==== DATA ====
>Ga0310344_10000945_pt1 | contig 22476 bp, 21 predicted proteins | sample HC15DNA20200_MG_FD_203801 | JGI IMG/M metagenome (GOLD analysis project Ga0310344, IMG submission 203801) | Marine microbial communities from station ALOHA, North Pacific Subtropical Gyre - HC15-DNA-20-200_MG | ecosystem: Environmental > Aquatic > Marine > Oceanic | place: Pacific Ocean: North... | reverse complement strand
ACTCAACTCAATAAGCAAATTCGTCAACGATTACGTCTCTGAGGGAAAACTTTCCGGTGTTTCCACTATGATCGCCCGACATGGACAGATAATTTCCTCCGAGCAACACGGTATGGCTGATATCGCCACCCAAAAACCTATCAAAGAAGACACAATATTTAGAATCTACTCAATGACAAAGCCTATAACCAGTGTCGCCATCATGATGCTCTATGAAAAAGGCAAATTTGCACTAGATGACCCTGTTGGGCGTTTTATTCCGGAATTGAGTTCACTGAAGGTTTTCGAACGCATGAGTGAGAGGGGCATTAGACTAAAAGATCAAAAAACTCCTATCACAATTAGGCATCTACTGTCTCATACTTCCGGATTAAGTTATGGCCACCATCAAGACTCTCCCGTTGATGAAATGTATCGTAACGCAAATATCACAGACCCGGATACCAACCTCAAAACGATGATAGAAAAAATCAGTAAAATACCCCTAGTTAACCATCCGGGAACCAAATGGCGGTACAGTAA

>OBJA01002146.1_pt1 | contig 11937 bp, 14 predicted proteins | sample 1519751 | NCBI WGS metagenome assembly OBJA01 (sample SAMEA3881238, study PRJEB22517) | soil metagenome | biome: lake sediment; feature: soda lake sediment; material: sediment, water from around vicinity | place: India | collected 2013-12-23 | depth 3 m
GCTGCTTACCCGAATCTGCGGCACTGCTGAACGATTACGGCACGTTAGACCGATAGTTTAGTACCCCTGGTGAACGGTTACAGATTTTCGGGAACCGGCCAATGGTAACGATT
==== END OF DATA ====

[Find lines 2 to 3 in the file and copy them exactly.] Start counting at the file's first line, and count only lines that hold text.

ACTCAACTCAATAAGCAAATTCGTCAACGATTACGTCTCTGAGGGAAAACTTTCCGGTGTTTCCACTATGATCGCCCGACATGGACAGATAATTTCCTCCGAGCAACACGGTATGGCTGATATCGCCACCCAAAAACCTATCAAAGAAGACACAATATTTAGAATCTACTCAATGACAAAGCCTATAACCAGTGTCGCCATCATGATGCTCTATGAAAAAGGCAAATTTGCACTAGATGACCCTGTTGGGCGTTTTATTCCGGAATTGAGTTCACTGAAGGTTTTCGAACGCATGAGTGAGAGGGGCATTAGACTAAAAGATCAAAAAACTCCTATCACAATTAGGCATCTACTGTCTCATACTTCCGGATTAAGTTATGGCCACCATCAAGACTCTCCCGTTGATGAAATGTATCGTAACGCAAATATCACAGACCCGGATACCAACCTCAAAACGATGATAGAAAAAATCAGTAAAATACCCCTAGTTAACCATCCGGGAACCAAATGGCGGTACAGTAA

>OBJA01002146.1_pt1 | contig 11937 bp, 14 predicted proteins | sample 1519751 | NCBI WGS metagenome assembly OBJA01 (sample SAMEA3881238, study PRJEB22517) | soil metagenome | biome: lake sediment; feature: soda lake sediment; material: sediment, water from around vicinity | place: India | collected 2013-12-23 | depth 3 m